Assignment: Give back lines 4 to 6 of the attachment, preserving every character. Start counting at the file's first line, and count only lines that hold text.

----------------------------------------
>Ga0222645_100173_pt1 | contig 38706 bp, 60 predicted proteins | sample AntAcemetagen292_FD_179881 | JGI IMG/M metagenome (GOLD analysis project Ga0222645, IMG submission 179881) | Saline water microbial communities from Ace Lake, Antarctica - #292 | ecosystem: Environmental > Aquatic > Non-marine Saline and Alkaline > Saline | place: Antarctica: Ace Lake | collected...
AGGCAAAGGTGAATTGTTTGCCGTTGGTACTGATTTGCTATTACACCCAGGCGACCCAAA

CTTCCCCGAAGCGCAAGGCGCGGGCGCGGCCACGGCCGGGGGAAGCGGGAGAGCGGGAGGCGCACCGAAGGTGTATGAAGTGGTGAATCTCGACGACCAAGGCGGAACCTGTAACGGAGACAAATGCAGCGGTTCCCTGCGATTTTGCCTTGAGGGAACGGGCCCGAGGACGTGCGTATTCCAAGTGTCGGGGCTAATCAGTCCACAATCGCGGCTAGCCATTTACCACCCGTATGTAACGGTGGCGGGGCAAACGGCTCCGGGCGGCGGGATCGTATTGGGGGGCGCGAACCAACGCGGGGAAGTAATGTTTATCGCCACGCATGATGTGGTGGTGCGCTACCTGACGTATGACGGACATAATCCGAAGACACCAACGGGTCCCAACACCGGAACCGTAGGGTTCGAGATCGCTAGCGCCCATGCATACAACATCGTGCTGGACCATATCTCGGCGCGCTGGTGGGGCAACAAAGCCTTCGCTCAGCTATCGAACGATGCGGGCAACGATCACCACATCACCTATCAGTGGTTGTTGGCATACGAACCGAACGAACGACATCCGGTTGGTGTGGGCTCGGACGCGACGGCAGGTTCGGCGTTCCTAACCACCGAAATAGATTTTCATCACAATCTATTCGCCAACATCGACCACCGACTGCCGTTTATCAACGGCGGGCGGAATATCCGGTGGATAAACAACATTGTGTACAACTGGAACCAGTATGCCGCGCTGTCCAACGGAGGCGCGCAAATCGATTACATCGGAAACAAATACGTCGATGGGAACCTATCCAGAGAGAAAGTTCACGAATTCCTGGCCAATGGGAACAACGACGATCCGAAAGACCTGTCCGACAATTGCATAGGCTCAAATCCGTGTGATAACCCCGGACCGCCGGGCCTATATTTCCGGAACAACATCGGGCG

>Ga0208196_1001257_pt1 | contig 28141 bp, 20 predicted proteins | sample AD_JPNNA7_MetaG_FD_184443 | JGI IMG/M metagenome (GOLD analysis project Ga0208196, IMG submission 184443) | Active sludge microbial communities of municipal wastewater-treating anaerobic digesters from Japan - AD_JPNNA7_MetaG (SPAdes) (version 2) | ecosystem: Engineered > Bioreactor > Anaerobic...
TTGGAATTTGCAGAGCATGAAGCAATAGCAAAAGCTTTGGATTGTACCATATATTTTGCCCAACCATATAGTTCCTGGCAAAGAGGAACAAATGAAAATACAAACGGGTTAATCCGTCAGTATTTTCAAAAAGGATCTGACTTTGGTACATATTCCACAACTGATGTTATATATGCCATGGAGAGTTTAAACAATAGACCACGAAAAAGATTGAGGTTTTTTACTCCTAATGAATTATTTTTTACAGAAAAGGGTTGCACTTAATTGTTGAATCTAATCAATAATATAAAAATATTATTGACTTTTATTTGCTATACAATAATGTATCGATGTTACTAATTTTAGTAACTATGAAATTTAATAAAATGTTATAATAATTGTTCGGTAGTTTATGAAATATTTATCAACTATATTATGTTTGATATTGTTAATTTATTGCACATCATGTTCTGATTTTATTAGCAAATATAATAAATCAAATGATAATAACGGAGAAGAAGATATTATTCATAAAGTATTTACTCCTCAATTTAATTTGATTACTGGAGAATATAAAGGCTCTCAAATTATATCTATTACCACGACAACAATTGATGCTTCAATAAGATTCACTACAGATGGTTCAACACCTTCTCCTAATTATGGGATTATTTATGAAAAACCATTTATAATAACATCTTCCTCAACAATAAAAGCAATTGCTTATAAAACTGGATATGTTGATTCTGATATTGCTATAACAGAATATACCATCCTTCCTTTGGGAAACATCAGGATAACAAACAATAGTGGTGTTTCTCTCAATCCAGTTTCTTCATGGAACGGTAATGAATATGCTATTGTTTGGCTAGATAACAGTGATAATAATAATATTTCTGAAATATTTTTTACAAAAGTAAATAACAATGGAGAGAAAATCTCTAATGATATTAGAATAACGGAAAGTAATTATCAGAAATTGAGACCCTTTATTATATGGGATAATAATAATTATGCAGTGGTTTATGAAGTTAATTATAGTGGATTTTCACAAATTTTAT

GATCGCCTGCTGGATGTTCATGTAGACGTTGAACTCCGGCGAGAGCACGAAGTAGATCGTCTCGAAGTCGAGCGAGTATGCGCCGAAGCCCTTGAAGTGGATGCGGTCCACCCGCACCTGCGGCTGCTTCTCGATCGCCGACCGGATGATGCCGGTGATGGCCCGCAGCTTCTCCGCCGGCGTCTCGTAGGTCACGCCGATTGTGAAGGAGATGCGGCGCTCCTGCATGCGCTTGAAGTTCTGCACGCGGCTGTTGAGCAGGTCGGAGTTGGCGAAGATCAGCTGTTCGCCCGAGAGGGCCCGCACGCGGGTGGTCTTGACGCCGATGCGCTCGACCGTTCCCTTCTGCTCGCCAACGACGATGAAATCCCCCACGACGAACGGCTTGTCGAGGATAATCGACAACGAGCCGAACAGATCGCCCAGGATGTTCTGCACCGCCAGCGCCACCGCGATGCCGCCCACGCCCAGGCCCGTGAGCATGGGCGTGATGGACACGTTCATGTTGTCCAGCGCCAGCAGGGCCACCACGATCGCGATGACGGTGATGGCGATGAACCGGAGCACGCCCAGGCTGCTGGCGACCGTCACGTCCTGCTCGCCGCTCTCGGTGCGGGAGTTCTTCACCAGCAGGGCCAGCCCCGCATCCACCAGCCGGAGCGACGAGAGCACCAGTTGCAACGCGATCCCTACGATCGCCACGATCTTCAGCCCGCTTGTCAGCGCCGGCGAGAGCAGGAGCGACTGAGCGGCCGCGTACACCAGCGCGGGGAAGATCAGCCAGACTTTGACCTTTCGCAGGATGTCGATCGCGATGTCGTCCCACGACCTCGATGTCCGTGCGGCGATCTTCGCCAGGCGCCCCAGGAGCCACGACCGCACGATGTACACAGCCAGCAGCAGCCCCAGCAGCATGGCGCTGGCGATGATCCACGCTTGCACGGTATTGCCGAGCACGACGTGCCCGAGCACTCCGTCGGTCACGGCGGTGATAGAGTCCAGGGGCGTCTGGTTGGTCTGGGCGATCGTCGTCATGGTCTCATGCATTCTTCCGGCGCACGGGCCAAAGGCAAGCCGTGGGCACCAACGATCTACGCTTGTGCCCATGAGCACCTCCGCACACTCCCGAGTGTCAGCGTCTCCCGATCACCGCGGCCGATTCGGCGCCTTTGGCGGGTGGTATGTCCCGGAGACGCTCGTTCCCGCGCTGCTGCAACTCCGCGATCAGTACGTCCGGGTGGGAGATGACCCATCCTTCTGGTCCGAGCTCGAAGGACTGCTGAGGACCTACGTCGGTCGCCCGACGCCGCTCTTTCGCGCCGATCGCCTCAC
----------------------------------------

>Ga0208196_1001257_pt1 | contig 28141 bp, 20 predicted proteins | sample AD_JPNNA7_MetaG_FD_184443 | JGI IMG/M metagenome (GOLD analysis project Ga0208196, IMG submission 184443) | Active sludge microbial communities of municipal wastewater-treating anaerobic digesters from Japan - AD_JPNNA7_MetaG (SPAdes) (version 2) | ecosystem: Engineered > Bioreactor > Anaerobic...
TTGGAATTTGCAGAGCATGAAGCAATAGCAAAAGCTTTGGATTGTACCATATATTTTGCCCAACCATATAGTTCCTGGCAAAGAGGAACAAATGAAAATACAAACGGGTTAATCCGTCAGTATTTTCAAAAAGGATCTGACTTTGGTACATATTCCACAACTGATGTTATATATGCCATGGAGAGTTTAAACAATAGACCACGAAAAAGATTGAGGTTTTTTACTCCTAATGAATTATTTTTTACAGAAAAGGGTTGCACTTAATTGTTGAATCTAATCAATAATATAAAAATATTATTGACTTTTATTTGCTATACAATAATGTATCGATGTTACTAATTTTAGTAACTATGAAATTTAATAAAATGTTATAATAATTGTTCGGTAGTTTATGAAATATTTATCAACTATATTATGTTTGATATTGTTAATTTATTGCACATCATGTTCTGATTTTATTAGCAAATATAATAAATCAAATGATAATAACGGAGAAGAAGATATTATTCATAAAGTATTTACTCCTCAATTTAATTTGATTACTGGAGAATATAAAGGCTCTCAAATTATATCTATTACCACGACAACAATTGATGCTTCAATAAGATTCACTACAGATGGTTCAACACCTTCTCCTAATTATGGGATTATTTATGAAAAACCATTTATAATAACATCTTCCTCAACAATAAAAGCAATTGCTTATAAAACTGGATATGTTGATTCTGATATTGCTATAACAGAATATACCATCCTTCCTTTGGGAAACATCAGGATAACAAACAATAGTGGTGTTTCTCTCAATCCAGTTTCTTCATGGAACGGTAATGAATATGCTATTGTTTGGCTAGATAACAGTGATAATAATAATATTTCTGAAATATTTTTTACAAAAGTAAATAACAATGGAGAGAAAATCTCTAATGATATTAGAATAACGGAAAGTAATTATCAGAAATTGAGACCCTTTATTATATGGGATAATAATAATTATGCAGTGGTTTATGAAGTTAATTATAGTGGATTTTCACAAATTTTAT

GATCGCCTGCTGGATGTTCATGTAGACGTTGAACTCCGGCGAGAGCACGAAGTAGATCGTCTCGAAGTCGAGCGAGTATGCGCCGAAGCCCTTGAAGTGGATGCGGTCCACCCGCACCTGCGGCTGCTTCTCGATCGCCGACCGGATGATGCCGGTGATGGCCCGCAGCTTCTCCGCCGGCGTCTCGTAGGTCACGCCGATTGTGAAGGAGATGCGGCGCTCCTGCATGCGCTTGAAGTTCTGCACGCGGCTGTTGAGCAGGTCGGAGTTGGCGAAGATCAGCTGTTCGCCCGAGAGGGCCCGCACGCGGGTGGTCTTGACGCCGATGCGCTCGACCGTTCCCTTCTGCTCGCCAACGACGATGAAATCCCCCACGACGAACGGCTTGTCGAGGATAATCGACAACGAGCCGAACAGATCGCCCAGGATGTTCTGCACCGCCAGCGCCACCGCGATGCCGCCCACGCCCAGGCCCGTGAGCATGGGCGTGATGGACACGTTCATGTTGTCCAGCGCCAGCAGGGCCACCACGATCGCGATGACGGTGATGGCGATGAACCGGAGCACGCCCAGGCTGCTGGCGACCGTCACGTCCTGCTCGCCGCTCTCGGTGCGGGAGTTCTTCACCAGCAGGGCCAGCCCCGCATCCACCAGCCGGAGCGACGAGAGCACCAGTTGCAACGCGATCCCTACGATCGCCACGATCTTCAGCCCGCTTGTCAGCGCCGGCGAGAGCAGGAGCGACTGAGCGGCCGCGTACACCAGCGCGGGGAAGATCAGCCAGACTTTGACCTTTCGCAGGATGTCGATCGCGATGTCGTCCCACGACCTCGATGTCCGTGCGGCGATCTTCGCCAGGCGCCCCAGGAGCCACGACCGCACGATGTACACAGCCAGCAGCAGCCCCAGCAGCATGGCGCTGGCGATGATCCACGCTTGCACGGTATTGCCGAGCACGACGTGCCCGAGCACTCCGTCGGTCACGGCGGTGATAGAGTCCAGGGGCGTCTGGTTGGTCTGGGCGATCGTCGTCATGGTCTCATGCATTCTTCCGGCGCACGGGCCAAAGGCAAGCCGTGGGCACCAACGATCTACGCTTGTGCCCATGAGCACCTCCGCACACTCCCGAGTGTCAGCGTCTCCCGATCACCGCGGCCGATTCGGCGCCTTTGGCGGGTGGTATGTCCCGGAGACGCTCGTTCCCGCGCTGCTGCAACTCCGCGATCAGTACGTCCGGGTGGGAGATGACCCATCCTTCTGGTCCGAGCTCGAAGGACTGCTGAGGACCTACGTCGGTCGCCCGACGCCGCTCTTTCGCGCCGATCGCCTCAC